Do WE’VE A Retirement Crisis?

Do WE’VE A Retirement Crisis?

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Do WE’VE A Retirement Crisis? Of Course We Do. Do we’ve retirement crisis in the US? Showing my age group and with apologies to Messrs. Martin and Rowan, you wager your sugary happy we do. Despite all the pundits citing data and informing us that people don’t possess that problem, I’m telling you we do. I used to be inspired to write this by an excellent piece that I read in Investment News this morning. The theme was that Vanguard’s data demonstrates the average combined cost savings rate (employee plus employer) has increased since 2004 from 10.4% of pay to 10.6% of pay.

To understand this better, let’s look at what else has happened during this time period. The Pension Protection Act (PPA) of 2006 became regulation. Many defined advantage (DB) pension plans were iced and or terminated. The brand new in vogue terms in the 401(k) world all abruptly started with auto: auto-enrollment, auto-escalation, auto-pilot.

At once, the new dread became that of outliving your savings. That’s right, people longer are living. People know that people longer are living. This frightens many. From a pension perspective, they don’t learn how to offer with this. Why should I say that? What’s incorrect with the evaluation from pundits? Suppose I told you that 55% of Americans are “on the right track to stop working,” whatever that means (every recordkeeping firm who generates data like that has their own basis for what that does indicate).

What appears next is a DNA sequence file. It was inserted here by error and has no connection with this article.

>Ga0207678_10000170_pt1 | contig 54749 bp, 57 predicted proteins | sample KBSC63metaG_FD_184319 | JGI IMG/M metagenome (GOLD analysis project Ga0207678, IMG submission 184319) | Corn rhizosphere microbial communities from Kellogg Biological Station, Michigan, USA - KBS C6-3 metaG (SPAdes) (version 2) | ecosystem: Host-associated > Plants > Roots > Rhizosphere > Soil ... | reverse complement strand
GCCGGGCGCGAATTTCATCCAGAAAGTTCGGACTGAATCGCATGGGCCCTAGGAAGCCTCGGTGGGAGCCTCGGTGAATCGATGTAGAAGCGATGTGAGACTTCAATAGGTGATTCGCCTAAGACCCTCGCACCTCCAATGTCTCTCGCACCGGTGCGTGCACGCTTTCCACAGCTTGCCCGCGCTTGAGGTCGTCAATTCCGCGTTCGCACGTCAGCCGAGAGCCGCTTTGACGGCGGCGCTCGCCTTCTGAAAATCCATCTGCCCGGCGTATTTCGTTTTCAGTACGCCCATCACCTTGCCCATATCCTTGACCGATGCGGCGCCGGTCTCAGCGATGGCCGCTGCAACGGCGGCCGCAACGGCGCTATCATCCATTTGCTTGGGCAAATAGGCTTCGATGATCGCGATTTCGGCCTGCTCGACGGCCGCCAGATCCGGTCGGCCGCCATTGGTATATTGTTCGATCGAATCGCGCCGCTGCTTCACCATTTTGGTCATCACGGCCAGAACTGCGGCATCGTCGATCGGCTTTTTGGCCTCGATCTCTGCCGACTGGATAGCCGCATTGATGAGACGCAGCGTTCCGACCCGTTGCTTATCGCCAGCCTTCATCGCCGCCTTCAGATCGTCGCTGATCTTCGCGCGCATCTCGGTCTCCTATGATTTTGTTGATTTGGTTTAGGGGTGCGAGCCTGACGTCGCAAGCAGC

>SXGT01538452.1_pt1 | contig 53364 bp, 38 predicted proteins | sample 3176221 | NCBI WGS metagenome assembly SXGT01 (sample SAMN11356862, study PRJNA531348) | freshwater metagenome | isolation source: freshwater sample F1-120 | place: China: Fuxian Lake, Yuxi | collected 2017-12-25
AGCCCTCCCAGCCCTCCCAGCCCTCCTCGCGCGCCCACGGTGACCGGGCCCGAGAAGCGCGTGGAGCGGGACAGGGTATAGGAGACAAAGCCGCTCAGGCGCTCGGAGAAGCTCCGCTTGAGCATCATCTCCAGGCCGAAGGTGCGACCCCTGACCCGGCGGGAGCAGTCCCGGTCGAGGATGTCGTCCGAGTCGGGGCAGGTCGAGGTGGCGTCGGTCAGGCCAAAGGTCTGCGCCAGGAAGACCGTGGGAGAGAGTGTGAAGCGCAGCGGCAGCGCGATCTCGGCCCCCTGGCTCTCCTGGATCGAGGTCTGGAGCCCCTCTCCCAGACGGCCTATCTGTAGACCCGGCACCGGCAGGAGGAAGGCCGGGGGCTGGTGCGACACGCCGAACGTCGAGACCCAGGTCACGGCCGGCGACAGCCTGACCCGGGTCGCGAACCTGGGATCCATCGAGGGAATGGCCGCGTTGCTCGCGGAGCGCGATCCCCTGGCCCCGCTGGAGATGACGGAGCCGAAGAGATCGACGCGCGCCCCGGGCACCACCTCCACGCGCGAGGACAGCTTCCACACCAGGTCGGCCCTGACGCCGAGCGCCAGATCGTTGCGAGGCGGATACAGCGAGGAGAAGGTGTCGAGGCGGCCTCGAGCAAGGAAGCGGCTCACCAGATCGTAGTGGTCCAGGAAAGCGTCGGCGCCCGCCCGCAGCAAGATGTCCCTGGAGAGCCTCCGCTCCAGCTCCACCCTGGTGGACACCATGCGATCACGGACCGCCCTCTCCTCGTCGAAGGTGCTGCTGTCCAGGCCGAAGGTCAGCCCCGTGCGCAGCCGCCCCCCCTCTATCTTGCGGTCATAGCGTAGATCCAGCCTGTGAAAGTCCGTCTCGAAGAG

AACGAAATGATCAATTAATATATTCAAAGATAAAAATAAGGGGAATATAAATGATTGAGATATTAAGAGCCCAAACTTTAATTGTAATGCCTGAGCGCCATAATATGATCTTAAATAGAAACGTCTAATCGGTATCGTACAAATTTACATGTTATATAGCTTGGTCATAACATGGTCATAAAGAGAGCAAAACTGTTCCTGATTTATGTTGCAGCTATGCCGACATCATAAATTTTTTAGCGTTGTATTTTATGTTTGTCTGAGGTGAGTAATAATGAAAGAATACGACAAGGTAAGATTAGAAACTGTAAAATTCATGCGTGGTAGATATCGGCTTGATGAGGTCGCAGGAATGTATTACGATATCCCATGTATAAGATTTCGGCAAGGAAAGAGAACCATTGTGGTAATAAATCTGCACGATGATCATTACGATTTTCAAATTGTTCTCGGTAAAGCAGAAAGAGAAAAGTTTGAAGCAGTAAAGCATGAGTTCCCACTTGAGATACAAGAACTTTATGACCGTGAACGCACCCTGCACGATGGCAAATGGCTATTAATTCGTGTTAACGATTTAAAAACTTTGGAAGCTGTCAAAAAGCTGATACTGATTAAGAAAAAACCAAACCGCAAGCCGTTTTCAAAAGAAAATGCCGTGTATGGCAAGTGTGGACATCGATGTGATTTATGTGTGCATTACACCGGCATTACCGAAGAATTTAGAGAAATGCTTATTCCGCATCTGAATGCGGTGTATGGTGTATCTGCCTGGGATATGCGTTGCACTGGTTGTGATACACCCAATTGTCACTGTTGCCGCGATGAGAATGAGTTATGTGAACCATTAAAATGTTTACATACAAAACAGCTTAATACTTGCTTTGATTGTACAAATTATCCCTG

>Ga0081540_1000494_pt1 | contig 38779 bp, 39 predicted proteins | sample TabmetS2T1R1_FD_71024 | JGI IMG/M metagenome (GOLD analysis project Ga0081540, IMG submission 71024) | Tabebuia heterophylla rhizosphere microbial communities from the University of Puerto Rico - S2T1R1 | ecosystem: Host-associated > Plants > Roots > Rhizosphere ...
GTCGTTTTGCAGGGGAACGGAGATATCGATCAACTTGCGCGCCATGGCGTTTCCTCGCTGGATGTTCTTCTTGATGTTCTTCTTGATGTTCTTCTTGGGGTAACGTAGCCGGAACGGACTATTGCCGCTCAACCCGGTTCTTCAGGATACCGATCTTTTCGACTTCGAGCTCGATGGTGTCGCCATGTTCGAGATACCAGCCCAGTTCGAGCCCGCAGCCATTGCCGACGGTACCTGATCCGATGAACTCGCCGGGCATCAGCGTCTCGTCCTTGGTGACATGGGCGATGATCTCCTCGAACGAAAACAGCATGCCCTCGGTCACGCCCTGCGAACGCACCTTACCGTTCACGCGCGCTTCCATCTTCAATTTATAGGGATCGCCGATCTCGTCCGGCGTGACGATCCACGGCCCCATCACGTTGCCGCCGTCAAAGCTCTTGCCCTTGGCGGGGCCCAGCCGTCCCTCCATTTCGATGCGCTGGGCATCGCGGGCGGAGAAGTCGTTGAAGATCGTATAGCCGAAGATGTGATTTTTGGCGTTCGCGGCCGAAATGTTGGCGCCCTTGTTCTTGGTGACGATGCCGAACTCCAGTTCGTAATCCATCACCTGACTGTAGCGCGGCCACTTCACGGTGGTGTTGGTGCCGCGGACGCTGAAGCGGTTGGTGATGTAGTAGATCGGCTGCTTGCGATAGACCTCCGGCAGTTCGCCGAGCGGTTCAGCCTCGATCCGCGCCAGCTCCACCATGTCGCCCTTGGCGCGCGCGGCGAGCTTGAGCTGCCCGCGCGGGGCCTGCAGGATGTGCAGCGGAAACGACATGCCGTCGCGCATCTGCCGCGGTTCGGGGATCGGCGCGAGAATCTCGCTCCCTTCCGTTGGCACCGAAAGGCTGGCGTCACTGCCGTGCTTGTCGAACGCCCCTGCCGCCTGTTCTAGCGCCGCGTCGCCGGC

Is that good news or bad information? Most who believe that the 401(k) -only system is really as near to nirvana as you can get would tell you it’s great news. They say etc social media. They go out of their way to bash those who disagree. Well, I disagree and is why here. I’ll reword what they are saying taking what they state as factual.

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Suppose I told you that 45% of Americans are not on track to stop working. How can you react to that? My intuition says that you would think that is an awful thing. Yet, it is strictly a similar thing as 55% of Americans being on track to retire. Further, the data being utilized often assumes that Americans will need their 401(k) amounts and draw them down ratably and prudently.

Which Americans are those? They’re not the Americans of 2019. They’re not the ones who want the latest device. They’re not those that love their Amazon Prime accounts. They’re not the ones from the moment gratification world of today. For some Americans, being able to guarantee a level of lifetime income protection is of almost paramount importance. It’s not easy in a 401(k) world.